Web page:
…on the scale, that is.
I strategically do my weekly weigh-ins on Sunday evenings before dinner. It helps me temper the back-to-work blues as a way to see what my week’s worth of fitness efforts produced and as a baseline for what I’ll have to put in for the week ahead. I do it at that time of day because it feels like the most accurate reflection of my weight: not first thing in the morning after a night’s digestion and dehydration, not just after exercise with the same factors, and not too soon after eating with a full stomach. Weighing myself just before dinner reflects most of a day’s exercise and eating on the scale, but with enough space in between those things to show me what my “true” weight is. (Note: this is based on no science or recommendations, just my own rhythms and personal logic. Weighing in first thing in the morning as most people do feels like cheating to me for some reason, even though weight on the scale is “real” at any time of day.)
This post is delayed from my most recent weigh-in 3 days ago, but it’s happy news that’s worth sharing: I’m at my lowest weight in 5½ years. I’m also within striking distance of several Diet Bet goal weights and personally — maybe universally, in the world of losers — meaningful milestones.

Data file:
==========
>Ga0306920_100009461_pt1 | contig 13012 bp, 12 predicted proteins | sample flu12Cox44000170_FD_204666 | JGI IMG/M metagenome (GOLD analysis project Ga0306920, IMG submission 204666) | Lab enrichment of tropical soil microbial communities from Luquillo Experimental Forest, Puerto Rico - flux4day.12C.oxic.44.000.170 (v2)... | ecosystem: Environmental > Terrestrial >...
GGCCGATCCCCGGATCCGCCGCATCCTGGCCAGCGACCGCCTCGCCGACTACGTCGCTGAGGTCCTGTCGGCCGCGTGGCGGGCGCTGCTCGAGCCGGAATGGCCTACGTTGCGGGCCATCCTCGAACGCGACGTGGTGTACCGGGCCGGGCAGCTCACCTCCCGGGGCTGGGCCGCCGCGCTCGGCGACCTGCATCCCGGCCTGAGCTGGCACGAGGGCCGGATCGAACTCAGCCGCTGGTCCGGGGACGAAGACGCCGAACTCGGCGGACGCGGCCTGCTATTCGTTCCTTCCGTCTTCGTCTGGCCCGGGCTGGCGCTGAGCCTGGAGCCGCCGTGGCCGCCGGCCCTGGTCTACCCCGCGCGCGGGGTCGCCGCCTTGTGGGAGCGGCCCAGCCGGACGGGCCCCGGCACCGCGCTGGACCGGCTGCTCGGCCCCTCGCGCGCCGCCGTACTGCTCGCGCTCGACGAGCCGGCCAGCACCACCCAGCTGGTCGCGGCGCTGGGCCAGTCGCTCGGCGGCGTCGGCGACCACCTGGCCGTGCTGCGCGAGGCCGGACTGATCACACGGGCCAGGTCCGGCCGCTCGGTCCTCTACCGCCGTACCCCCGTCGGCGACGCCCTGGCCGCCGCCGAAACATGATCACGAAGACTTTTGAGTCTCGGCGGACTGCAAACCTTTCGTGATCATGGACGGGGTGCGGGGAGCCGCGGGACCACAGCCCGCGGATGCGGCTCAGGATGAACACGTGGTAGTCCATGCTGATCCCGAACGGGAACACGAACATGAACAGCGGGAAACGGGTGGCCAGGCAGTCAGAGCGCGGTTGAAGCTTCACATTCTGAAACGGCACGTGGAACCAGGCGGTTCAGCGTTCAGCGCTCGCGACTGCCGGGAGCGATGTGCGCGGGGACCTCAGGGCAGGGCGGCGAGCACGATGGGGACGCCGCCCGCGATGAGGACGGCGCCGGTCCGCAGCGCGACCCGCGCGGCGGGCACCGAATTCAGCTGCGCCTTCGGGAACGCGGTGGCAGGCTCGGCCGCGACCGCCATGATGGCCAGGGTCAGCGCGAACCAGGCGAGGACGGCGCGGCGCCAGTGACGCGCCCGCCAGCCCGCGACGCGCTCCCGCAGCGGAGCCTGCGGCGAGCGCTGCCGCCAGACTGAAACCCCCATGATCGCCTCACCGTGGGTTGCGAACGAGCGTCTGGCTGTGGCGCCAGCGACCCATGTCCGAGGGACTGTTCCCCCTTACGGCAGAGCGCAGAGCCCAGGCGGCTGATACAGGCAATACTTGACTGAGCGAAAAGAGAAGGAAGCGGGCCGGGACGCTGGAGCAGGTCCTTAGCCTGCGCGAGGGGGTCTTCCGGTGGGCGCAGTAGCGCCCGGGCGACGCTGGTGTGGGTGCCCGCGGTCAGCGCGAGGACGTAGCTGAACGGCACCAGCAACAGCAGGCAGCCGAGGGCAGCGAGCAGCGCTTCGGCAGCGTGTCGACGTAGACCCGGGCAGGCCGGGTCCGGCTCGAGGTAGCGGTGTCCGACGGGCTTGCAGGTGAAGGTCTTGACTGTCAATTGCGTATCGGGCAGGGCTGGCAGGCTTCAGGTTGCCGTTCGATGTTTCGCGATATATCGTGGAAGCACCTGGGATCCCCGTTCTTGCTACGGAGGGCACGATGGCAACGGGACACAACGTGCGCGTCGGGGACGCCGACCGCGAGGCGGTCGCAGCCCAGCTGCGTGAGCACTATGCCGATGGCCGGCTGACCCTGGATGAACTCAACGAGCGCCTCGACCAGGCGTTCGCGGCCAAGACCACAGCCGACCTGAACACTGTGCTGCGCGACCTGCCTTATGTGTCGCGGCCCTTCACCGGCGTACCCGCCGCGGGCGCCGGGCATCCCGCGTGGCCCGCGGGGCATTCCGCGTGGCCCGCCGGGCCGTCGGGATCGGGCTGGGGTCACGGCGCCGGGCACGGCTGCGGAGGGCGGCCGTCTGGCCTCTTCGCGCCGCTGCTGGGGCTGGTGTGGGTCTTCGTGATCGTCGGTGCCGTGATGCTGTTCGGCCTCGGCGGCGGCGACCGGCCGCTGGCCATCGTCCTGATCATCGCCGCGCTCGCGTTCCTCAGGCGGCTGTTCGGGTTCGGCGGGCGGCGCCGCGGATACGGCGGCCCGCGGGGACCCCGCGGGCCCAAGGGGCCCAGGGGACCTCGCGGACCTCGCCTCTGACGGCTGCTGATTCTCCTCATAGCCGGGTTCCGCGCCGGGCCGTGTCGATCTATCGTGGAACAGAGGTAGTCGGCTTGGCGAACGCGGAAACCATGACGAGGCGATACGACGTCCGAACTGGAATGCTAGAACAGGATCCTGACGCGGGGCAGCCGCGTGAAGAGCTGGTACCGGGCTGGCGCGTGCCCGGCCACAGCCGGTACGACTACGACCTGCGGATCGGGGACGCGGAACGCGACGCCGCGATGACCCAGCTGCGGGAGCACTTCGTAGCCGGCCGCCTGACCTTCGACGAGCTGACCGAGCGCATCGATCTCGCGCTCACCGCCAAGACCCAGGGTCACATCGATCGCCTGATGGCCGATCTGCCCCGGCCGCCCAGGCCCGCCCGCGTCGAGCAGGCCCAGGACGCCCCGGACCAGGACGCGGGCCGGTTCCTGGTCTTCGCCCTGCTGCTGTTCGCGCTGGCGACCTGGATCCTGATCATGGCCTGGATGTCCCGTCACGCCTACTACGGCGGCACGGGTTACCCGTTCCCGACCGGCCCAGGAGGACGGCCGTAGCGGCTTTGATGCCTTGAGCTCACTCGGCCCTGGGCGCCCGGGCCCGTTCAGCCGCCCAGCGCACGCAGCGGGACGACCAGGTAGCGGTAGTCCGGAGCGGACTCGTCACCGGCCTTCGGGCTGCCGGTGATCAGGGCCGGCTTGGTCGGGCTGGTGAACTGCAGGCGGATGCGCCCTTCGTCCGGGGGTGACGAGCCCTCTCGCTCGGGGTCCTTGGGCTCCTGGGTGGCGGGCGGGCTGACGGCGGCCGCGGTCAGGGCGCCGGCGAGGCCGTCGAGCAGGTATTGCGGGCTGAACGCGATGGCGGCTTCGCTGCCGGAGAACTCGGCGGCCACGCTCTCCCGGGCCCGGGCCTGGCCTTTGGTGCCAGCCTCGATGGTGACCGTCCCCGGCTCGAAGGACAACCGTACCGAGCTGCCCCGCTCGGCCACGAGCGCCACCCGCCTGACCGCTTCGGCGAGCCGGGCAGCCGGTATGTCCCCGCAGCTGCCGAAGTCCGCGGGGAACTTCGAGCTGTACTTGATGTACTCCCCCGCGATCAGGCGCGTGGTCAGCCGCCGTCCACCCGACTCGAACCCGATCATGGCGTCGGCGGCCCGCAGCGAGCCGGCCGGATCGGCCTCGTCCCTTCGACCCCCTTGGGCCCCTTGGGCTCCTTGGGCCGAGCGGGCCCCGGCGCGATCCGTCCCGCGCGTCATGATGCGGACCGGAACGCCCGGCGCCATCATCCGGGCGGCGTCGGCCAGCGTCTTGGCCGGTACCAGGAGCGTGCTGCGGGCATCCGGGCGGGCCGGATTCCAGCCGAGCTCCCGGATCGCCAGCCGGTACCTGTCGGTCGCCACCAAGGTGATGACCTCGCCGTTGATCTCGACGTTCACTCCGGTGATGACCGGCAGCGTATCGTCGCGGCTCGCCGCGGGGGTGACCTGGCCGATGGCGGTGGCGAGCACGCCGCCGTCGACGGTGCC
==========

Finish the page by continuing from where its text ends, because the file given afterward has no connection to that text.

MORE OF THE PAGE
It’s a drastically different life from the one I had a year ago today.
On January 13th, 2015, I was in a work situation that was so truly chaotic, it would be difficult to hyperbolize. I was in the middle of euthanizing a close friendship of 15 years. I was missing my family after the holidays. I wasn’t sleeping well. I wasn’t eating well. I had no free time because of the work disasters, which meant no social time. I was carrying around unquantifiable emotional baggage and an extra person’s body weight worth of physical baggage. I was exhausted, stressed, angry, frustrated, depressed, confused, and miserable. I felt hopeless and alone. At no point in my life have I ever truly thought about wanting to die, but at that time, I didn’t truly want to live. I was at my highest weight ever, and I don’t think I’ve ever been lower.
On January 13th, 2016, I am on my way to being the person that the person sitting at this desk last year wanted to be. I can handle work, and when it gets worse than the usual amount of bad, I can leave the office without taking the emotional toxins with me. I have moved well past the death of the friendship that had run its course. I sleep well. I eat well. I protect my free time with the resolve of the Secret Service, and I make sure it includes socialization. I am emotionally and physically lighter. I am rested, calm, steady, flip, amused, lucid, and content. I feel hopeful and supported. And on the scale, I’ve found the best possible way to be lower than I was a year ago.
This is for you, old me. I got you.